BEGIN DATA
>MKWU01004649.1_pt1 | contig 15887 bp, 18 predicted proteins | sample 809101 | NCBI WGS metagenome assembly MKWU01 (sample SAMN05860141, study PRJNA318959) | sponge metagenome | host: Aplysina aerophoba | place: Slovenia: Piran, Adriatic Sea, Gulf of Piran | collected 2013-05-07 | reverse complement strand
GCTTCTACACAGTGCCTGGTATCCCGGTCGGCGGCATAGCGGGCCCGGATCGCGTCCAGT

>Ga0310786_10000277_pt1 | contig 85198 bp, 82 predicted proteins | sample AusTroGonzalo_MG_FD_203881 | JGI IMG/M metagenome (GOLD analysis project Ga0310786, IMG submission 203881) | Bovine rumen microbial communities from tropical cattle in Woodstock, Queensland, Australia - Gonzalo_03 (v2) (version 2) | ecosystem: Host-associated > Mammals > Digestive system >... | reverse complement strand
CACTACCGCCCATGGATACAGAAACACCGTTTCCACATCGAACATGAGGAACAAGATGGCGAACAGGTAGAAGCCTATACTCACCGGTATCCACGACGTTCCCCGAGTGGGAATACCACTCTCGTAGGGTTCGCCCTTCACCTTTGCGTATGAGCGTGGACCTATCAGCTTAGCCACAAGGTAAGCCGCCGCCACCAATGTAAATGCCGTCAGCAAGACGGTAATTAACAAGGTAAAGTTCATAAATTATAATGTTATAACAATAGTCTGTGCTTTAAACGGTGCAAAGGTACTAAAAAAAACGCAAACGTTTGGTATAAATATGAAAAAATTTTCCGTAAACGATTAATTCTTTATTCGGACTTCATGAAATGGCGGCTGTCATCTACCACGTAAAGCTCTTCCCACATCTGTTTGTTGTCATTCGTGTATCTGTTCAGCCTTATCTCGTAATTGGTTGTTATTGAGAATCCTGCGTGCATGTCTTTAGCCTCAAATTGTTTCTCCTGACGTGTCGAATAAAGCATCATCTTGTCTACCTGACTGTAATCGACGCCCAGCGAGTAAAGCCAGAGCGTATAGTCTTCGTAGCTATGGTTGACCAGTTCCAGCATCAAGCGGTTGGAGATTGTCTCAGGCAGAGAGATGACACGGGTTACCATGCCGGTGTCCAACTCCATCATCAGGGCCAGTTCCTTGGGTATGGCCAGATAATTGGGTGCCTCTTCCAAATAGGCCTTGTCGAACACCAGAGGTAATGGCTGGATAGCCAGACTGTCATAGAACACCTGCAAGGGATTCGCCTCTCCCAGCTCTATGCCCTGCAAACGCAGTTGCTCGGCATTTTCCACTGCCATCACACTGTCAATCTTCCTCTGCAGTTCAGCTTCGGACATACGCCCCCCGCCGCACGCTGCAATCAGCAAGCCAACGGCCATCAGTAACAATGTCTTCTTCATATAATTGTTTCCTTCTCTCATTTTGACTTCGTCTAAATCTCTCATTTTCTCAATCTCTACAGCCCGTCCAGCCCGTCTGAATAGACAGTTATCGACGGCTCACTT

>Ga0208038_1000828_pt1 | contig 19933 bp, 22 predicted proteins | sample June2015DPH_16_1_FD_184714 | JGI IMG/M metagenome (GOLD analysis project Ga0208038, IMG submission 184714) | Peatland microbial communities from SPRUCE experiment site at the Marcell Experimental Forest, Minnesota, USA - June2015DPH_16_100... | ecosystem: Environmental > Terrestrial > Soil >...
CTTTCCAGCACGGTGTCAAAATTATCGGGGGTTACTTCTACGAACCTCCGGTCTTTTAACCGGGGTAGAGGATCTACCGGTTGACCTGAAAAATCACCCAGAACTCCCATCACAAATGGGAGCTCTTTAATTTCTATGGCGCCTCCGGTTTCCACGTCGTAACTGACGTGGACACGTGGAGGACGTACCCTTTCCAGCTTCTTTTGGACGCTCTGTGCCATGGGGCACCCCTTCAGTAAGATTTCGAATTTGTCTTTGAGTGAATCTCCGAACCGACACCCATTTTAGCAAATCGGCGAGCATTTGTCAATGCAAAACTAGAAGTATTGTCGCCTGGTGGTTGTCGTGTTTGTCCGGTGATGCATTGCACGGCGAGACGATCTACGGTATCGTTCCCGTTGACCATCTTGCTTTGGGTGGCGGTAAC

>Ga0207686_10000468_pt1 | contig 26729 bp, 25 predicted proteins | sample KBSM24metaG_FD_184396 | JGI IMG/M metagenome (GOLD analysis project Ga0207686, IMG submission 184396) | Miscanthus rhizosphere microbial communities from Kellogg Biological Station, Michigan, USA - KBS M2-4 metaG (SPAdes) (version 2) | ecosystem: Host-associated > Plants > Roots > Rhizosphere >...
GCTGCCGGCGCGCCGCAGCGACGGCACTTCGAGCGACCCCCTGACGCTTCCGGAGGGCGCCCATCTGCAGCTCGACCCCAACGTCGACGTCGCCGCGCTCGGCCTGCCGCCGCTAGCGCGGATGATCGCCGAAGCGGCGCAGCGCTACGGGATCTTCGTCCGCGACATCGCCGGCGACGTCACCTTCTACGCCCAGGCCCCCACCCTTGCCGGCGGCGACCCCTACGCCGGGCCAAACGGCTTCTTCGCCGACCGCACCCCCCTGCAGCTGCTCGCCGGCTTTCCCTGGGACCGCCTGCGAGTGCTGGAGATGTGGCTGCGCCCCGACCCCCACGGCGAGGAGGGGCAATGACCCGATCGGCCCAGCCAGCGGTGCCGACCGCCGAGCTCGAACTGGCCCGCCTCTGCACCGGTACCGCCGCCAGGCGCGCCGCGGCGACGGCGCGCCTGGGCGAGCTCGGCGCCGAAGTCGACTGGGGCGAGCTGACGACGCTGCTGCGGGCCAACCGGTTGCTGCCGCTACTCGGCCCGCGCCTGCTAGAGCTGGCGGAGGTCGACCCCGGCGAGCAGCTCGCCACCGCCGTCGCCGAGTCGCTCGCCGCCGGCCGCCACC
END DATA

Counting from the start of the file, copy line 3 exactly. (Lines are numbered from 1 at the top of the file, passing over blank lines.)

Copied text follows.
>Ga0310786_10000277_pt1 | contig 85198 bp, 82 predicted proteins | sample AusTroGonzalo_MG_FD_203881 | JGI IMG/M metagenome (GOLD analysis project Ga0310786, IMG submission 203881) | Bovine rumen microbial communities from tropical cattle in Woodstock, Queensland, Australia - Gonzalo_03 (v2) (version 2) | ecosystem: Host-associated > Mammals > Digestive system >... | reverse complement strand